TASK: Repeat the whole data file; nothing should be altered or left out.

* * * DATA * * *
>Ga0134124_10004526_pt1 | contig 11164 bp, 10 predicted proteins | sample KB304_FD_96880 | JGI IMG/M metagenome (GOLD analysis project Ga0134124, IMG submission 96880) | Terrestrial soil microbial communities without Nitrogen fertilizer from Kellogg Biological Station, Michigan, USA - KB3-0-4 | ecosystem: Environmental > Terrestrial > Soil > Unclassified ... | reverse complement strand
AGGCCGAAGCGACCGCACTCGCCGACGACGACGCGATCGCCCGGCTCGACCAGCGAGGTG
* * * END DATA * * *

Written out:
>Ga0134124_10004526_pt1 | contig 11164 bp, 10 predicted proteins | sample KB304_FD_96880 | JGI IMG/M metagenome (GOLD analysis project Ga0134124, IMG submission 96880) | Terrestrial soil microbial communities without Nitrogen fertilizer from Kellogg Biological Station, Michigan, USA - KB3-0-4 | ecosystem: Environmental > Terrestrial > Soil > Unclassified ... | reverse complement strand
AGGCCGAAGCGACCGCACTCGCCGACGACGACGCGATCGCCCGGCTCGACCAGCGAGGTG